Bitter memories for England defender
England have no chance of winning a major soccer tournament for at least 10 years because the country does not produce enough good players, former international defender Gary Neville has said.
Neville, who retired last season after more than 600 games for Manchester United and 85 for England, said in his autobiography Red being serialised in the Mail on Sunday newspaper that his own international career was “a waste of time”.
“We have our football culture in this country based on the traditional power player and I don’t see us competing seriously for a major tournament for at least 10 years.
“I’m afraid we still have a lot of catching up to do. We are heading in the right direction.
“But I feel almost sorry for the England players coming through now because they are caught between these massive expectations and the reality of being good, sometimes very good, but probably not of tournament-winning quality.”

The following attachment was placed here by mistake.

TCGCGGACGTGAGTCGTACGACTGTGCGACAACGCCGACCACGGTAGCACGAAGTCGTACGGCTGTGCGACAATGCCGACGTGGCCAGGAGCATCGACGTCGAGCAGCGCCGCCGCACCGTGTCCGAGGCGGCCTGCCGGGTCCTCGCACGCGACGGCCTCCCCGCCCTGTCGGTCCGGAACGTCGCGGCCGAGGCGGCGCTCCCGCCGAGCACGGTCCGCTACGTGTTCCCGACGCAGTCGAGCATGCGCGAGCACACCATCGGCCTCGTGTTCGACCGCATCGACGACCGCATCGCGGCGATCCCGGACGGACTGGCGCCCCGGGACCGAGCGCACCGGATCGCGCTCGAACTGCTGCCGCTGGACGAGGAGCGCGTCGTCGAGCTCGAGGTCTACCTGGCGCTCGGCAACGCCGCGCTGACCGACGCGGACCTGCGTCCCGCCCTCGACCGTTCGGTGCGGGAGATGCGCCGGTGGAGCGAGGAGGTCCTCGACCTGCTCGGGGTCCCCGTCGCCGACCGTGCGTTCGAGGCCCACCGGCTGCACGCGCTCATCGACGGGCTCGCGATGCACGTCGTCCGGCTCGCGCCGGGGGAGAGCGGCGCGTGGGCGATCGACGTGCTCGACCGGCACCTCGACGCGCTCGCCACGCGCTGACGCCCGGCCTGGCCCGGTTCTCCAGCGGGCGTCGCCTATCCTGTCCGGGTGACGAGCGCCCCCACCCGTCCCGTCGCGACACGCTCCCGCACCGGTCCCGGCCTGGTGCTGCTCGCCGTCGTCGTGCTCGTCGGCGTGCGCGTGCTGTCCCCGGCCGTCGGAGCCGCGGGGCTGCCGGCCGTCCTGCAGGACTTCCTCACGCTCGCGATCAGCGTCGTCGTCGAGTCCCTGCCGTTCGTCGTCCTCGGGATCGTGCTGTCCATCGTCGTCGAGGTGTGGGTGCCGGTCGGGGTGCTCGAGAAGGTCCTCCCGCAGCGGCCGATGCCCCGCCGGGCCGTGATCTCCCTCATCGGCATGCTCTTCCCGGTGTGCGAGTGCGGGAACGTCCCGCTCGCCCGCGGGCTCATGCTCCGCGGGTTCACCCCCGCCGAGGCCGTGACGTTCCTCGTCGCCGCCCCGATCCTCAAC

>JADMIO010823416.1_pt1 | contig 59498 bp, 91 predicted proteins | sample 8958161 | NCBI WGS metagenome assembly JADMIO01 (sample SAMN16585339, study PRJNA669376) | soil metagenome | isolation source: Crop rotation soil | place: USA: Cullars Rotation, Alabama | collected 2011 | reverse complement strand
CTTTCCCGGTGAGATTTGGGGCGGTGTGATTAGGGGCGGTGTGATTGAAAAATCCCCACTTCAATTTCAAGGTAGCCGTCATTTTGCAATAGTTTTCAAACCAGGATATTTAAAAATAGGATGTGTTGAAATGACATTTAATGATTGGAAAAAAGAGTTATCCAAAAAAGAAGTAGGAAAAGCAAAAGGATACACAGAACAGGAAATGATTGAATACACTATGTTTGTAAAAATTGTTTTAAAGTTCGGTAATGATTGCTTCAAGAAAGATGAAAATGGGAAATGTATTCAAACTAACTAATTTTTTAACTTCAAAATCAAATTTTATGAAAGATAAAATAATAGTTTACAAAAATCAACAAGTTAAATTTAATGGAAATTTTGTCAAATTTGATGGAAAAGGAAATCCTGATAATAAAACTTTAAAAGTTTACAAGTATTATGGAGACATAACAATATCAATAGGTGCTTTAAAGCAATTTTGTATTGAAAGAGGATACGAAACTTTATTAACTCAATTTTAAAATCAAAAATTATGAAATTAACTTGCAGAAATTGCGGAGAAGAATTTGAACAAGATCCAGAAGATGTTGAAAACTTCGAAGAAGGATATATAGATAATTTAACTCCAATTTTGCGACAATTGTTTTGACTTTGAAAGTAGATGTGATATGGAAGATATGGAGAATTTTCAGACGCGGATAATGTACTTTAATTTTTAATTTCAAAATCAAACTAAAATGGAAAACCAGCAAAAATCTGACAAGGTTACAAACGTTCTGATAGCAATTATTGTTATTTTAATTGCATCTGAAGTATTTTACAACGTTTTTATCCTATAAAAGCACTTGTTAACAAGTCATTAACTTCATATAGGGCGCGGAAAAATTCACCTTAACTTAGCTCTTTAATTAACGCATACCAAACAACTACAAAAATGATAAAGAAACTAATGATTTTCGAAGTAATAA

No love lost
Neville, who made his England debut in 1995 and played under five national coaches, also said he shed no tears when the old Wembley Stadium was knocked down in 2000.
“I was delighted when the tired old ground, with its crap facilities and its pockets of bitter fans got smashed into little pieces. I never mourned the Twin Towers, not for a second.”
He said he was regularly abused by groups of supporters at Wembley while “running up and down the touchline, playing my guts out for my country,” adding, “There have been times I have reflected on my international career and just thought ‘Well that was a massive waste of time’.
“Sorry for sounding sour but my best mate David Beckham got butchered after the world cup in 1998 and then my brother Phil after Euro 2000.
“Playing for England was one long roller-coaster: some ups and downs, but also quite a few moments when you’re not really sure if you’re enjoying the ride.
“It should be fantastic, the best moments of your life. But there is no doubt that too many players spend too much time fearing the consequence of failure when they pull on an England shirt.”
Neville, who now works as a television pundit, said playing for and winning trophies for United had been far more important than playing for England.
“I regard myself as patriotic but, truth be told, playing for England was a bonus. Winning for my club was always the most important thing and given a straight choice of a European Cup with United or a European Championship with England, it’s United every time.”—Reuters